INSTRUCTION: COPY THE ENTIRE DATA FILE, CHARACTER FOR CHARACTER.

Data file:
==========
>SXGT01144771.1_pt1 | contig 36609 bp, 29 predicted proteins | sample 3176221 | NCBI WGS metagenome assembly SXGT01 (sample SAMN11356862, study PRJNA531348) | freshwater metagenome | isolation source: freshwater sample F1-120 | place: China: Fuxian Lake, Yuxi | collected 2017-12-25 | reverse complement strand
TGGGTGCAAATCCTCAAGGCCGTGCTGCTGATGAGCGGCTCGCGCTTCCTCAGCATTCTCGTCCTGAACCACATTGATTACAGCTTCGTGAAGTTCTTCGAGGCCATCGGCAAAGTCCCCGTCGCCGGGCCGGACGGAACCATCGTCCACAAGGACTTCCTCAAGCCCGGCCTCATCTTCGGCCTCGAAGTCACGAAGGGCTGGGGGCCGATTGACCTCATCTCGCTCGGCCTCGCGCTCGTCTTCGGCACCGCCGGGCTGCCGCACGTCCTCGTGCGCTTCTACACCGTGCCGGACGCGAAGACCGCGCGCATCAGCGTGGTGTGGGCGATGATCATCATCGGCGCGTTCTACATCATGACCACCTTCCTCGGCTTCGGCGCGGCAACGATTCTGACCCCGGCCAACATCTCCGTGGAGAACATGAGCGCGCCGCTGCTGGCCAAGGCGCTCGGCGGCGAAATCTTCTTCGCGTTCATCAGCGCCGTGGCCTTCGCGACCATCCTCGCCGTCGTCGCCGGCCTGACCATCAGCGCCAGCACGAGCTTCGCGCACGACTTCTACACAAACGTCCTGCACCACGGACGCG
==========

>SXGT01144771.1_pt1 | contig 36609 bp, 29 predicted proteins | sample 3176221 | NCBI WGS metagenome assembly SXGT01 (sample SAMN11356862, study PRJNA531348) | freshwater metagenome | isolation source: freshwater sample F1-120 | place: China: Fuxian Lake, Yuxi | collected 2017-12-25 | reverse complement strand
TGGGTGCAAATCCTCAAGGCCGTGCTGCTGATGAGCGGCTCGCGCTTCCTCAGCATTCTCGTCCTGAACCACATTGATTACAGCTTCGTGAAGTTCTTCGAGGCCATCGGCAAAGTCCCCGTCGCCGGGCCGGACGGAACCATCGTCCACAAGGACTTCCTCAAGCCCGGCCTCATCTTCGGCCTCGAAGTCACGAAGGGCTGGGGGCCGATTGACCTCATCTCGCTCGGCCTCGCGCTCGTCTTCGGCACCGCCGGGCTGCCGCACGTCCTCGTGCGCTTCTACACCGTGCCGGACGCGAAGACCGCGCGCATCAGCGTGGTGTGGGCGATGATCATCATCGGCGCGTTCTACATCATGACCACCTTCCTCGGCTTCGGCGCGGCAACGATTCTGACCCCGGCCAACATCTCCGTGGAGAACATGAGCGCGCCGCTGCTGGCCAAGGCGCTCGGCGGCGAAATCTTCTTCGCGTTCATCAGCGCCGTGGCCTTCGCGACCATCCTCGCCGTCGTCGCCGGCCTGACCATCAGCGCCAGCACGAGCTTCGCGCACGACTTCTACACAAACGTCCTGCACCACGGACGCG